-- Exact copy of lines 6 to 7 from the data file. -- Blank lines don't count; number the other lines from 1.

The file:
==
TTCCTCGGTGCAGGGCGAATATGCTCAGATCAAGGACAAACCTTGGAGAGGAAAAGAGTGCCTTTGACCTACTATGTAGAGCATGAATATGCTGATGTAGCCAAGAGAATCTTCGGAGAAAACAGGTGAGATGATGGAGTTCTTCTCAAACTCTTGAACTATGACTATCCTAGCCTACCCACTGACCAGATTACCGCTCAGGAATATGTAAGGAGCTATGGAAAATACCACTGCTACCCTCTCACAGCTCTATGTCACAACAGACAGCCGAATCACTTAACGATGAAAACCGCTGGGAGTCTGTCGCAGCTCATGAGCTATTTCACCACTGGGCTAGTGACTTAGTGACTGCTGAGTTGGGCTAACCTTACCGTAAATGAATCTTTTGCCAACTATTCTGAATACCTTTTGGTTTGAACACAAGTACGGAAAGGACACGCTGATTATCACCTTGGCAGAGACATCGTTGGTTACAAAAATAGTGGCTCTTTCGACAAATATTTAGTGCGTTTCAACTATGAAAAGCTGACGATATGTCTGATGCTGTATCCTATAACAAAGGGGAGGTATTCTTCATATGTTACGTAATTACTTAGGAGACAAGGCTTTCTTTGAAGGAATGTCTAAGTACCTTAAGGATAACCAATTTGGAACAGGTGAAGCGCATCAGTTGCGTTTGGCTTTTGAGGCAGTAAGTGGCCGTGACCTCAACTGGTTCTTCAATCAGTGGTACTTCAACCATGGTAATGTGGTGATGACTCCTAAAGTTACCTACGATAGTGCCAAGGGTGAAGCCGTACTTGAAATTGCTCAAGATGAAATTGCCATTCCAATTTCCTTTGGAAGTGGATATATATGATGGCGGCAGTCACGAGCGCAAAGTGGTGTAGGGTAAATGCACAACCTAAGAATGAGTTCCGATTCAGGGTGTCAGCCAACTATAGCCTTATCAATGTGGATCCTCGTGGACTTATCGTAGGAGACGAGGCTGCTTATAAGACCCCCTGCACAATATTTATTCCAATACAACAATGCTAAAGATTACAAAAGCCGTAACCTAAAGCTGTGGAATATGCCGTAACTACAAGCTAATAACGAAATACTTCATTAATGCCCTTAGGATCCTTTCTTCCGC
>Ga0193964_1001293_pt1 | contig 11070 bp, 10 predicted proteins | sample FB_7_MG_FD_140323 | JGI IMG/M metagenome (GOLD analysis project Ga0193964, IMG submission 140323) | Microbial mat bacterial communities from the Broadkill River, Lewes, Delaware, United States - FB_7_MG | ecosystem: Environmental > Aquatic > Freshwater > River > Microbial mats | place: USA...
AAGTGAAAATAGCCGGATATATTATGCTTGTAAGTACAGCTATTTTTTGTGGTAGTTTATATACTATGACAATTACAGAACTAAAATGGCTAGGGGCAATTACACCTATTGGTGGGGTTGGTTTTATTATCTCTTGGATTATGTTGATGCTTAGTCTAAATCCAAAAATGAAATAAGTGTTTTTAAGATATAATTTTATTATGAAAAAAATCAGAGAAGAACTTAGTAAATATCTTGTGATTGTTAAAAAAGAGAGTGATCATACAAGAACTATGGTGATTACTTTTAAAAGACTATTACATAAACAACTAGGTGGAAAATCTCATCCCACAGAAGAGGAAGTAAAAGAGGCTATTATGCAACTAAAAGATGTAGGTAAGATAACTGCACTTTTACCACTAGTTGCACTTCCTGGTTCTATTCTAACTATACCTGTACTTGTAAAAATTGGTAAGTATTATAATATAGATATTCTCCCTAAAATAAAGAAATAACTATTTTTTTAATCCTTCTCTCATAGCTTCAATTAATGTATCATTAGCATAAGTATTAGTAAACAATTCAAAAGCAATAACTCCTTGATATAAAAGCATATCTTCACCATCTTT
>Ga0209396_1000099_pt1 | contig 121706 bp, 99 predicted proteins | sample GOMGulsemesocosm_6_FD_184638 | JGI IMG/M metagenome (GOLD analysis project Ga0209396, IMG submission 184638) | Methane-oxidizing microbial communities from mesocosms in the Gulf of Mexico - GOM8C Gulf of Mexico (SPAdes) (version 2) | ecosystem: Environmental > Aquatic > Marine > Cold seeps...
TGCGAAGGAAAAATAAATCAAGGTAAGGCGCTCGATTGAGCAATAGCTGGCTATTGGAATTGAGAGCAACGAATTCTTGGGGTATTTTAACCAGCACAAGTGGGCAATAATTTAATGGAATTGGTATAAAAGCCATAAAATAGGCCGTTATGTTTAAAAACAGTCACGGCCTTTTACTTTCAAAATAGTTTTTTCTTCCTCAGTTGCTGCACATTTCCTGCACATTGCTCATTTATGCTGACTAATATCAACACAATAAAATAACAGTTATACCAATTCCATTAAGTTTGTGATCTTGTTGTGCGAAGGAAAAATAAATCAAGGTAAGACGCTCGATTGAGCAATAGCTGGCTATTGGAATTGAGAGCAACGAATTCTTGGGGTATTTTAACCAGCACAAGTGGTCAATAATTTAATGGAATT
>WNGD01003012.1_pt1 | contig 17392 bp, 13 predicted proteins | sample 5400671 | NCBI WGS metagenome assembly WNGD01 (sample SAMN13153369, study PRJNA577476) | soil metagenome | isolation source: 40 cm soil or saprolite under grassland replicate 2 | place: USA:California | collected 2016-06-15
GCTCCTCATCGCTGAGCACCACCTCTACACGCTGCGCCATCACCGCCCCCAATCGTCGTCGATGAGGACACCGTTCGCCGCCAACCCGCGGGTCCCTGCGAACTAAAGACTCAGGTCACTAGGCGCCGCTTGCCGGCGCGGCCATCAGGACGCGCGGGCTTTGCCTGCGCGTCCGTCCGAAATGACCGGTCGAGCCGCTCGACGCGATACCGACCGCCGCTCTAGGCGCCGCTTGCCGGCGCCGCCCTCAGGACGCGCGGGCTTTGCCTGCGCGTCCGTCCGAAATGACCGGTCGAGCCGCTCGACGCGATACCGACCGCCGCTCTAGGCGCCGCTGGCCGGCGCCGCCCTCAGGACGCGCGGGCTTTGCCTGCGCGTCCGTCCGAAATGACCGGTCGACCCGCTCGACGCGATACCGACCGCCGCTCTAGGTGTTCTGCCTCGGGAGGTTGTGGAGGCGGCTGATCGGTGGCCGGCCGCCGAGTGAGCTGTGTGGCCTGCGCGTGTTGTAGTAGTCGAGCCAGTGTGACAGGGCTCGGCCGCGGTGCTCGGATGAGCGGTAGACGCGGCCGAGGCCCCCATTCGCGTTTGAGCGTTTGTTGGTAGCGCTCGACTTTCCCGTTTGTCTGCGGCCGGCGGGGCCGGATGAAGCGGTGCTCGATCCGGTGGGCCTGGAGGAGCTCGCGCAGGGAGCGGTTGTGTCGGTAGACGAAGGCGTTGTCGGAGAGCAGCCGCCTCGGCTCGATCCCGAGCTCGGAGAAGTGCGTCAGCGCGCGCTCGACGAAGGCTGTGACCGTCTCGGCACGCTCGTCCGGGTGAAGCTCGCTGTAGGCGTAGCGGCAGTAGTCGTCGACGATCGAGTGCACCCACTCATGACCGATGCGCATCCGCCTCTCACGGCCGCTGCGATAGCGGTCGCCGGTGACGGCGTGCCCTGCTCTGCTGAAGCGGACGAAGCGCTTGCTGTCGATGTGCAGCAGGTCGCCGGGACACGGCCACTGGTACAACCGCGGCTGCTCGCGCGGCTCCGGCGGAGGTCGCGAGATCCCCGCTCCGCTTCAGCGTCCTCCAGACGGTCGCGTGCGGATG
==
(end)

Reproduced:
>WNGD01003012.1_pt1 | contig 17392 bp, 13 predicted proteins | sample 5400671 | NCBI WGS metagenome assembly WNGD01 (sample SAMN13153369, study PRJNA577476) | soil metagenome | isolation source: 40 cm soil or saprolite under grassland replicate 2 | place: USA:California | collected 2016-06-15
GCTCCTCATCGCTGAGCACCACCTCTACACGCTGCGCCATCACCGCCCCCAATCGTCGTCGATGAGGACACCGTTCGCCGCCAACCCGCGGGTCCCTGCGAACTAAAGACTCAGGTCACTAGGCGCCGCTTGCCGGCGCGGCCATCAGGACGCGCGGGCTTTGCCTGCGCGTCCGTCCGAAATGACCGGTCGAGCCGCTCGACGCGATACCGACCGCCGCTCTAGGCGCCGCTTGCCGGCGCCGCCCTCAGGACGCGCGGGCTTTGCCTGCGCGTCCGTCCGAAATGACCGGTCGAGCCGCTCGACGCGATACCGACCGCCGCTCTAGGCGCCGCTGGCCGGCGCCGCCCTCAGGACGCGCGGGCTTTGCCTGCGCGTCCGTCCGAAATGACCGGTCGACCCGCTCGACGCGATACCGACCGCCGCTCTAGGTGTTCTGCCTCGGGAGGTTGTGGAGGCGGCTGATCGGTGGCCGGCCGCCGAGTGAGCTGTGTGGCCTGCGCGTGTTGTAGTAGTCGAGCCAGTGTGACAGGGCTCGGCCGCGGTGCTCGGATGAGCGGTAGACGCGGCCGAGGCCCCCATTCGCGTTTGAGCGTTTGTTGGTAGCGCTCGACTTTCCCGTTTGTCTGCGGCCGGCGGGGCCGGATGAAGCGGTGCTCGATCCGGTGGGCCTGGAGGAGCTCGCGCAGGGAGCGGTTGTGTCGGTAGACGAAGGCGTTGTCGGAGAGCAGCCGCCTCGGCTCGATCCCGAGCTCGGAGAAGTGCGTCAGCGCGCGCTCGACGAAGGCTGTGACCGTCTCGGCACGCTCGTCCGGGTGAAGCTCGCTGTAGGCGTAGCGGCAGTAGTCGTCGACGATCGAGTGCACCCACTCATGACCGATGCGCATCCGCCTCTCACGGCCGCTGCGATAGCGGTCGCCGGTGACGGCGTGCCCTGCTCTGCTGAAGCGGACGAAGCGCTTGCTGTCGATGTGCAGCAGGTCGCCGGGACACGGCCACTGGTACAACCGCGGCTGCTCGCGCGGCTCCGGCGGAGGTCGCGAGATCCCCGCTCCGCTTCAGCGTCCTCCAGACGGTCGCGTGCGGATG